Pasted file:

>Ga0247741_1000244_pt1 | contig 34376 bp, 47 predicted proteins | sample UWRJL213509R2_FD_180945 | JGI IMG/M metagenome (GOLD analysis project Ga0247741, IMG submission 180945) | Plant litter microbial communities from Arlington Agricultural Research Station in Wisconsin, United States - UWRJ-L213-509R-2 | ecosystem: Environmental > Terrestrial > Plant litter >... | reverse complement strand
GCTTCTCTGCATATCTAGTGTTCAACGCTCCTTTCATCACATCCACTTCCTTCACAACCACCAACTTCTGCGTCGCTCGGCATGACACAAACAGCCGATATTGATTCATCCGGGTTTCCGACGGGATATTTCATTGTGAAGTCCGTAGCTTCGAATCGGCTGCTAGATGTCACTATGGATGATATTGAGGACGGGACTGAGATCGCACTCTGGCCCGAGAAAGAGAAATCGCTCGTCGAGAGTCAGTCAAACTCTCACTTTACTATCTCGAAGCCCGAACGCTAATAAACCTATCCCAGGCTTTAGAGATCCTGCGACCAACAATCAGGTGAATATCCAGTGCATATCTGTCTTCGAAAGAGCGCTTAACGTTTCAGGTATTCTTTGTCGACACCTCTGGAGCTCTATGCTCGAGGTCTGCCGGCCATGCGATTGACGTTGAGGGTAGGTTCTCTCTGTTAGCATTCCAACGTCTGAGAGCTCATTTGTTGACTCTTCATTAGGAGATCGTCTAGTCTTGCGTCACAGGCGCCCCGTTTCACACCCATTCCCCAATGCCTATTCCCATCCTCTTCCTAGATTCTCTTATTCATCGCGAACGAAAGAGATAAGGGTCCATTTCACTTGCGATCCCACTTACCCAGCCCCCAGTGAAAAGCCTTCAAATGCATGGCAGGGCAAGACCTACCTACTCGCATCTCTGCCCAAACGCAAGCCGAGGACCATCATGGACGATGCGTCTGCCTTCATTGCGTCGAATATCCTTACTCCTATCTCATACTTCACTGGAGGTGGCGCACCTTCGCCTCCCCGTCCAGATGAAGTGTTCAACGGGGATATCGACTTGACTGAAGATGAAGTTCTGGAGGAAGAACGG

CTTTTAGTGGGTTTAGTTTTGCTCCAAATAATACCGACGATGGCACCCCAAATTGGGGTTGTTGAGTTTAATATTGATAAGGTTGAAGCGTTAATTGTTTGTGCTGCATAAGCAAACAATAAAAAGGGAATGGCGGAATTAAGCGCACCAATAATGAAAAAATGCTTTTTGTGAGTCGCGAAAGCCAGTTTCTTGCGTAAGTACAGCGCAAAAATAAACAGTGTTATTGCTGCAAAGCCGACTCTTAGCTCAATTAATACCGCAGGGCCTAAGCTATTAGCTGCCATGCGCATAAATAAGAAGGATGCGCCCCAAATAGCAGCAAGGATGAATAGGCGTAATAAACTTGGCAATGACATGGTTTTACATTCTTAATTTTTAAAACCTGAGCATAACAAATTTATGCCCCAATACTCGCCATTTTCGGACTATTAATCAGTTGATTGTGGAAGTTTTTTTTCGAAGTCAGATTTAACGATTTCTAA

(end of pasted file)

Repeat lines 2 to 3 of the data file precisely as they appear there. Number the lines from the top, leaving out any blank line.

GCTTCTCTGCATATCTAGTGTTCAACGCTCCTTTCATCACATCCACTTCCTTCACAACCACCAACTTCTGCGTCGCTCGGCATGACACAAACAGCCGATATTGATTCATCCGGGTTTCCGACGGGATATTTCATTGTGAAGTCCGTAGCTTCGAATCGGCTGCTAGATGTCACTATGGATGATATTGAGGACGGGACTGAGATCGCACTCTGGCCCGAGAAAGAGAAATCGCTCGTCGAGAGTCAGTCAAACTCTCACTTTACTATCTCGAAGCCCGAACGCTAATAAACCTATCCCAGGCTTTAGAGATCCTGCGACCAACAATCAGGTGAATATCCAGTGCATATCTGTCTTCGAAAGAGCGCTTAACGTTTCAGGTATTCTTTGTCGACACCTCTGGAGCTCTATGCTCGAGGTCTGCCGGCCATGCGATTGACGTTGAGGGTAGGTTCTCTCTGTTAGCATTCCAACGTCTGAGAGCTCATTTGTTGACTCTTCATTAGGAGATCGTCTAGTCTTGCGTCACAGGCGCCCCGTTTCACACCCATTCCCCAATGCCTATTCCCATCCTCTTCCTAGATTCTCTTATTCATCGCGAACGAAAGAGATAAGGGTCCATTTCACTTGCGATCCCACTTACCCAGCCCCCAGTGAAAAGCCTTCAAATGCATGGCAGGGCAAGACCTACCTACTCGCATCTCTGCCCAAACGCAAGCCGAGGACCATCATGGACGATGCGTCTGCCTTCATTGCGTCGAATATCCTTACTCCTATCTCATACTTCACTGGAGGTGGCGCACCTTCGCCTCCCCGTCCAGATGAAGTGTTCAACGGGGATATCGACTTGACTGAAGATGAAGTTCTGGAGGAAGAACGG

CTTTTAGTGGGTTTAGTTTTGCTCCAAATAATACCGACGATGGCACCCCAAATTGGGGTTGTTGAGTTTAATATTGATAAGGTTGAAGCGTTAATTGTTTGTGCTGCATAAGCAAACAATAAAAAGGGAATGGCGGAATTAAGCGCACCAATAATGAAAAAATGCTTTTTGTGAGTCGCGAAAGCCAGTTTCTTGCGTAAGTACAGCGCAAAAATAAACAGTGTTATTGCTGCAAAGCCGACTCTTAGCTCAATTAATACCGCAGGGCCTAAGCTATTAGCTGCCATGCGCATAAATAAGAAGGATGCGCCCCAAATAGCAGCAAGGATGAATAGGCGTAATAAACTTGGCAATGACATGGTTTTACATTCTTAATTTTTAAAACCTGAGCATAACAAATTTATGCCCCAATACTCGCCATTTTCGGACTATTAATCAGTTGATTGTGGAAGTTTTTTTTCGAAGTCAGATTTAACGATTTCTAA